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Flood water and club scrapbooks…

bjnjii | Posted in General Discussion on

I come to you not knowing where to turn.  Hurricane Katrina flooded our club house and files containing minutes, scholarship program, everything pertaining to our club since we joined the National Federation of Women’s Club in 1943.  One member just today got to the club house and found black mole inside the file drawers.  She shut them and said we should not attempt to save anything there.  The one thing we may be able to save are our club scrapbooks.  Those were in plastic bags.  Unfortunately those bags filled with flood water.  We are in a dilemma as to how to go about trying to save them.  Tomorrow, my husband, one other club member and myself will attempt to bring them out of the club house to my home where I hope to be able to dry some, scan and preserve some of our history.


If anyone here knows of another web site I should go to this evening, please let me know as I want to be able to do the right thing tomorrow when we get them.


Thanks for any help you can give, bj


  1. User avater
    paddyscar | | #1

    I would definitely take precautions against breathing in any mold.  This is a health risk at any time, but given what the flood conditions were, there is a gigantically  increased hazard. 

    I would check with your local county/state health office before embarking on a salvage operation.  

    I know that wet paper/books can be freeze dried, which has been done in libraries and archives that have had water damage from both fires and floods. . . but that is a costly operation and is undertaken immediately to avoid mold.

    Paper is not a very forgiving material when it even gets damp (for example take any box of books that has been stored in a basement and you know how the smell lingers forever), so I'm not very hopeful of being able to rescue wet paper.  I think you'll find alot of items will have bled through and have become unreadable.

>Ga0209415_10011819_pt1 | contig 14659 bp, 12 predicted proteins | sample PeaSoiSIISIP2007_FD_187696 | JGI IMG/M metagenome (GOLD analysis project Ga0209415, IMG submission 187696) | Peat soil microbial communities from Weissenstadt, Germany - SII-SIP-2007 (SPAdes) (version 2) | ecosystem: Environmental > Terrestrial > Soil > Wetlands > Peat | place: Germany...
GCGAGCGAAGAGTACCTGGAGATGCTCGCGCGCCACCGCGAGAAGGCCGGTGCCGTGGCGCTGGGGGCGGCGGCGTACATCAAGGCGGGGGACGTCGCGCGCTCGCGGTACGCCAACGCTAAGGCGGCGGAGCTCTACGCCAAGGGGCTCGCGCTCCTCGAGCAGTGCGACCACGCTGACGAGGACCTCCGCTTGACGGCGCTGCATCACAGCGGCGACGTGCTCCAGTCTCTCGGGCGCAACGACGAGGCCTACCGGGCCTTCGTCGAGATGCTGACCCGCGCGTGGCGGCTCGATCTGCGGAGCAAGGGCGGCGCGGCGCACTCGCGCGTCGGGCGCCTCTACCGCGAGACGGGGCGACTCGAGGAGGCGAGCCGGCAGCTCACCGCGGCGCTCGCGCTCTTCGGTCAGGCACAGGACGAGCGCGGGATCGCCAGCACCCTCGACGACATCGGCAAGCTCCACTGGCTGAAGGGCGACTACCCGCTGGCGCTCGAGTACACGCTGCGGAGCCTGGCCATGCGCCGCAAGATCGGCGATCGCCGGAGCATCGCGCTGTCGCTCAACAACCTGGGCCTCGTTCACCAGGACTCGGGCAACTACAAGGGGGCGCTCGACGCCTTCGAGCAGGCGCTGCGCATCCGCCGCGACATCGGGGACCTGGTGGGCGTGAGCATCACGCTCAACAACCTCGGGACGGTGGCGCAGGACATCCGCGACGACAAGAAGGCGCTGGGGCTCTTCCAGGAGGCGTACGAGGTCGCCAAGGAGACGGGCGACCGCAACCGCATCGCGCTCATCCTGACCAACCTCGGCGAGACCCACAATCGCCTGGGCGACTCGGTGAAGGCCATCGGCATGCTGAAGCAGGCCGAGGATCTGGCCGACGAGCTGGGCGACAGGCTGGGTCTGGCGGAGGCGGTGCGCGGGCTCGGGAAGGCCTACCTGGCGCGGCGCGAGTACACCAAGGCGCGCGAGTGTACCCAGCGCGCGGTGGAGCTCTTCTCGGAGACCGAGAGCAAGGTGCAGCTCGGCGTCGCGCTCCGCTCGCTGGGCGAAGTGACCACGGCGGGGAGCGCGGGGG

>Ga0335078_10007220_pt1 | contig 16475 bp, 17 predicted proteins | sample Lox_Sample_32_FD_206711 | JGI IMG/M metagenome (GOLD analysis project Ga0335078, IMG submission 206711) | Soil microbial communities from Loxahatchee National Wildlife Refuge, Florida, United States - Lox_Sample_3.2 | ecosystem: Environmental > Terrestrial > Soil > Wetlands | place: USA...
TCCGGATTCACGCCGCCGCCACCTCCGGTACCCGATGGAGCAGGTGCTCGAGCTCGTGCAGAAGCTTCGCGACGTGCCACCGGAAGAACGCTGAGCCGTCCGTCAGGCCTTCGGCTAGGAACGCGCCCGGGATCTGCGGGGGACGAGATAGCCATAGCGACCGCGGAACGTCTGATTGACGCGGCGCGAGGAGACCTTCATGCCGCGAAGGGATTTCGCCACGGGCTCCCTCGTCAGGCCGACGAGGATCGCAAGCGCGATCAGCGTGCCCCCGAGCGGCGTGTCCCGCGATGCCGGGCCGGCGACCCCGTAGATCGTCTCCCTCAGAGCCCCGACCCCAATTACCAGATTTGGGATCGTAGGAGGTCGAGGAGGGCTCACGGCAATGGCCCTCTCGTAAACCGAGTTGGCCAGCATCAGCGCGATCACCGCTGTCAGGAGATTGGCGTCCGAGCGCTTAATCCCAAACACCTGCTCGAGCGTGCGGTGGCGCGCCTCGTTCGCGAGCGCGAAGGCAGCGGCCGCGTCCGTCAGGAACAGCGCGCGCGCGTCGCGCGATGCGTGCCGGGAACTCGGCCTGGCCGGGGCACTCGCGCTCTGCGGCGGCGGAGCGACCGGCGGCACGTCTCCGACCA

I wish you the best, the loss you have suffered in these hurricanes leaves me without words ... God bless.



    1. bjnjii | | #2

      Thank you Frances, not only was Hurricane Katrina so devistating but then came Hurricane Rita and wiped community after community completely away in the Louisiana low-lands.  My friend from Cameron, which took almost a direct hit, said there was nothing left.  Even the utility poles are gone and they have no idea when electricity will be restored.  They are a resilient people and they will come back as will people along the Ala, Ms, and New Orlelans coastal areas.  God is good and he will see us through this.

      What I hope to do tomorrow is to remove the yearbooks from the plastic bags and, following instructions I was able to glean from another web site, take the pages from the binder and place them on "blotter paper" with a fan blowing over them to dry quickly...this was the answer to a question on preserving wet papers. 

      What I am considering is placing the papers on sheets out on my lawn.  The sun and wind should dry them quickly enough.  Then I plan to put Saran Wrap on my scanner table, above and beneath the papers and scan them to put together new scrapbooks.  I know this may not be the same quality print, etc., as the original condition, but hopefully I will be able to save some of the history...or a lot, I am hoping.

      Am I on the right track?  Any other comments?  We will be wearing masks.


      1. User avater
        paddyscar | | #3

        I did once put a brand new book from our corporate library in a microwave for a short period of time.  I had just bought the book and it was very expensive, and someone had put it on the window ledge and the condensation damaged the book.  I put it in the microwave to stop mold from forming and it worked.  But we now know more about the dangers of mold, so I'm not sure that it was the best idea.

        If the paper is just wet, it would dry it out though.


        1. bjnjii | | #4

          That's a thought, Frances.  Though I am not certain I want to put those moldy books in my microwave where I would be putting food.  I don't know if the mold would be killed...though it would probably free some pages that has stuck together.  Will think on that one and do a little more research.  bj

  2. mimi | | #5

    Have you tried the local library or state historical society or Archives?  They are the real experts.  If all else fails, call or e-mail the Smithsonian.

    Good luck with this.  I was a member of the Delaware State Federation of Women's Clubs for years and know what good things they do for the community.


    1. bjnjii | | #6

      I am a member of the Smithsonian by way of subscribing to their magazine.  I wanted to contact a museum.  Why didn't I think of them?  Thanks, Mimi